Even the streaming services are getting thin on exciting new content these days—the imperative word here being exciting. Curating November’s most promising premieres involved trudging through one too many warm holiday romances from streaming providers hoping to compete with Hallmark. Here are five titles that stand out from the chaff.
Available Nov. 6
This fact-based Nigerian import requires some investment—it runs two hours and 31 minutes—but it appears to be an engrossing story about privilege, tenure and patriarchy. With its shades of David Mamet’s “Oleanna,” “Citation” is about an incident of sexual abuse that may or may not have occurred between a bright college student and her sanctified professor, and the wars waged in the media, academia and the culture when she comes forward with her allegations.
Available Nov. 24
Weaving provocative sociopolitical analysis with candid memoir, J.D. Vance’s best-selling book Hillbilly Elegy never seemed, in my eyes, bound for the big screen—or, in this case, the home viewing platform. But none other than Ron Howard, in his first Netflix offering, takes a whack at its adaptation, with Gabriel Basso as Vance, Amy Adams as his troubled, drug-addicted mother, and Glenn Close as his grandmother and family matriarch. The story jumps from past to present and back again as Vance reflects on familial collapse and its broader implications across the heartland and Appalachia; and judging by the trailer, it provides emotional calisthenics for its two Oscar-angling female leads.
Available Nov. 13
I Am Greta
The “Greta” in the title of this Hulu original documentary is Greta Thunberg, the inspiring and uncompromising 17-year-old from Stockholm, who has transcended certain behavioral disorders to become a global activist for the climate crisis. Followers of Thunberg’s achievements—from launching school walkout protests to rousing the representatives of the United Nations to “flight shaming” air travel—will see her greatest hits play out, while those new to Thunberg’s story may well be driven to action.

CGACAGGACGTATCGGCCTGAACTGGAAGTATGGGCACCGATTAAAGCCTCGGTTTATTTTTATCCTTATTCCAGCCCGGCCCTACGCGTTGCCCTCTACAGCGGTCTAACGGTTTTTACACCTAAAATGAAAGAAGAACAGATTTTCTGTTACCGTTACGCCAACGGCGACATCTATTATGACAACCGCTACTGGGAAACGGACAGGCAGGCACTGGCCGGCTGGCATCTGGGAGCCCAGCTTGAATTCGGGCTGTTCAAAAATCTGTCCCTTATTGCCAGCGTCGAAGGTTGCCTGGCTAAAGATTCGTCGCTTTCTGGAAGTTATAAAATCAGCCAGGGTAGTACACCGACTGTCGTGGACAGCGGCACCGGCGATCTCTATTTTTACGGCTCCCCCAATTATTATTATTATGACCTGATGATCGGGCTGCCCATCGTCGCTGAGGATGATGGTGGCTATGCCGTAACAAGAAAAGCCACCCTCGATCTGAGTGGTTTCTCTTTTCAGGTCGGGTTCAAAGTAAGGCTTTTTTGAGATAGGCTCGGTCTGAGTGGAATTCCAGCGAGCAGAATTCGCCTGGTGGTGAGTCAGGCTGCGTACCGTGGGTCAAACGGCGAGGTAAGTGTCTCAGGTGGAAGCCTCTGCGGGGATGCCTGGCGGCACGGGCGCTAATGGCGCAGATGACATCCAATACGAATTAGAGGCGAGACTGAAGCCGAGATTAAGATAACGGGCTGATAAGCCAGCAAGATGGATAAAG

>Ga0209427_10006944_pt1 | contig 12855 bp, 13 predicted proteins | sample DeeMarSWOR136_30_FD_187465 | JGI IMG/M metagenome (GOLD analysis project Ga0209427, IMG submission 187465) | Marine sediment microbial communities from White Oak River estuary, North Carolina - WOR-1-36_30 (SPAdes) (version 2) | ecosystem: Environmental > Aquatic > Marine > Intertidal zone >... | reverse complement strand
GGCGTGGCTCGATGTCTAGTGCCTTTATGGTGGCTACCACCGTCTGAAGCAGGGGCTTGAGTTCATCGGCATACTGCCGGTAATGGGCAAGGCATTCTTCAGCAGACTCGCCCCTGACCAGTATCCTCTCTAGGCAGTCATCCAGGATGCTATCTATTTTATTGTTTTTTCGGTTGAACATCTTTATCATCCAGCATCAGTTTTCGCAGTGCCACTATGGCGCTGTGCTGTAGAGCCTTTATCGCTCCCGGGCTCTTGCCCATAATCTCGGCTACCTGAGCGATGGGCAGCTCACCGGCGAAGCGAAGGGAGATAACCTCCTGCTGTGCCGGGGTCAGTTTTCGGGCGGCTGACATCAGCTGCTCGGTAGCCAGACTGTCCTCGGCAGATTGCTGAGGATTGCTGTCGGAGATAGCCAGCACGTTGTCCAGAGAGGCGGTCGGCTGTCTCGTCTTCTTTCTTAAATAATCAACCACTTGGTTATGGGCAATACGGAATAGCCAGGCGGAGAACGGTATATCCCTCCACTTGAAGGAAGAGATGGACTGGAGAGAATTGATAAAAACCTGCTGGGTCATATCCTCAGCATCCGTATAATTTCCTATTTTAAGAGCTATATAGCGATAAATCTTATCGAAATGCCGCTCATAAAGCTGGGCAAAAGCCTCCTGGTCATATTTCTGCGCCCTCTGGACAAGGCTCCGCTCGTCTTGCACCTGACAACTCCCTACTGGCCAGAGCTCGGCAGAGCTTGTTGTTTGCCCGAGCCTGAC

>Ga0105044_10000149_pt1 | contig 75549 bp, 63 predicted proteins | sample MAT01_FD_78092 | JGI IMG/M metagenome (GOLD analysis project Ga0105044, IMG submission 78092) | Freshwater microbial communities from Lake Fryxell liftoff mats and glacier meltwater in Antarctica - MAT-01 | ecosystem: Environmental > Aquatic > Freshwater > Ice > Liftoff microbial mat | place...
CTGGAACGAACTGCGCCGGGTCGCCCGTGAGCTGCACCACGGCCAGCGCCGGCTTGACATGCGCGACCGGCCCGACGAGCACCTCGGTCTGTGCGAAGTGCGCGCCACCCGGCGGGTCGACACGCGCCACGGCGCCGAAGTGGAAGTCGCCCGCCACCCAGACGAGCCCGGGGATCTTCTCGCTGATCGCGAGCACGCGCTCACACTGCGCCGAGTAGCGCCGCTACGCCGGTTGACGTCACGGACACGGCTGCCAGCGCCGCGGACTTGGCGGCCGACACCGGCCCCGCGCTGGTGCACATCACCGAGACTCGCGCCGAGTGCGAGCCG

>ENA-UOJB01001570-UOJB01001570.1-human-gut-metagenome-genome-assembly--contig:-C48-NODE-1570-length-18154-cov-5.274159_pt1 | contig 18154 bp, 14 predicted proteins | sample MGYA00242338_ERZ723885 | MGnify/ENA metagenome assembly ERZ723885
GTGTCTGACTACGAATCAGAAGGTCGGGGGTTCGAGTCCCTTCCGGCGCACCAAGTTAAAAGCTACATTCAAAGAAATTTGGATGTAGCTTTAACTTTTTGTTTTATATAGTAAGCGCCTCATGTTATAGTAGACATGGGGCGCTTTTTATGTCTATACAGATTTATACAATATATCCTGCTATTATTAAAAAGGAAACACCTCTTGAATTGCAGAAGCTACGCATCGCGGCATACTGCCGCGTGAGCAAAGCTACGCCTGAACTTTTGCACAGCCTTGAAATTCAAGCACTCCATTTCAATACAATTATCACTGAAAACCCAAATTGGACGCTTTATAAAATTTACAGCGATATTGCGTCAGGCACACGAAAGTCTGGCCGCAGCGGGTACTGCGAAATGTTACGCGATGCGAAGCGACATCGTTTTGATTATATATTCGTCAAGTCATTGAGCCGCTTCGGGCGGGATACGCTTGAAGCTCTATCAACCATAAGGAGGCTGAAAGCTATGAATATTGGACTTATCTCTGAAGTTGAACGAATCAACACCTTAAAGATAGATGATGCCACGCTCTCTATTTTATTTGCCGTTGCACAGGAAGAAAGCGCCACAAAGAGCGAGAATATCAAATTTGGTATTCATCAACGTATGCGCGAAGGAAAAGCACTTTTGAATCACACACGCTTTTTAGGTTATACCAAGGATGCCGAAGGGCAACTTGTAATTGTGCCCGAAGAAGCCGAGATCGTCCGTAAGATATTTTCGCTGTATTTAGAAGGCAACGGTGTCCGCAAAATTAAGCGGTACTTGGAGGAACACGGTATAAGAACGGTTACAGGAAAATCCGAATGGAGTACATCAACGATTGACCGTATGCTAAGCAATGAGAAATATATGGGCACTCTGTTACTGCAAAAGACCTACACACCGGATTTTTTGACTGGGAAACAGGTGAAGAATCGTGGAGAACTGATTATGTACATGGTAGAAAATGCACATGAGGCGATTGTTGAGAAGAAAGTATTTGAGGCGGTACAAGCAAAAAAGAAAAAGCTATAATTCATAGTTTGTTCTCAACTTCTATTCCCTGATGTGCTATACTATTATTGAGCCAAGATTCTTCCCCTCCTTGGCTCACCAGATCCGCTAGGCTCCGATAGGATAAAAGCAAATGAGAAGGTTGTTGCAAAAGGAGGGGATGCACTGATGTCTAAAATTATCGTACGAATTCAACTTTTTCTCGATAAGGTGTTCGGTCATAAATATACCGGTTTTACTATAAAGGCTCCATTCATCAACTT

ON AMAZON PRIME
Available Nov. 25
Alan Ball, screenwriter of “American Beauty” and showrunner of “Six Feet Under” and “True Blood,” returns to feature filmmaking, in just his second time in the director’s chair, with “Uncle Frank.” A hit at this year’s Sundance Film Festival, it stars Sophia Lillis as a teenager who makes a surprise visit to see her uncle Frank (Paul Bettany), who, unbeknownst to her and her entire conservative family, is gay and living with his longtime partner (Peter Macdissi). Cultures clash, secrets are confronted, and comedy and drama collide as a family emergency brings Uncle Frank home. The great ensemble cast includes Judy Greer, Steve Zahn, Margo Martindale, Stephen Root and Lois Smith.
ON HBO MAX
Available Nov. 26
Oddly enough, there’s no trailer, or even an approved still image, for this Melissa McCarthy comedy—all the more unusual considering it was originally scheduled for a December 2019 release before being mysteriously shelved for nearly a year. Is this a bad sign? Usually, but when some 90 percent of movies are exclusive to streaming these days, who knows? At any rate, “Superintelligence” boasts an intriguing comedic conceit: Hyper-intelligent AIs have taken over our lives through our smart home devices, and are planning potential world domination. It’s up to their main target of observation, Carol (McCarthy)—the most average person in America—to represent, and save, the human race.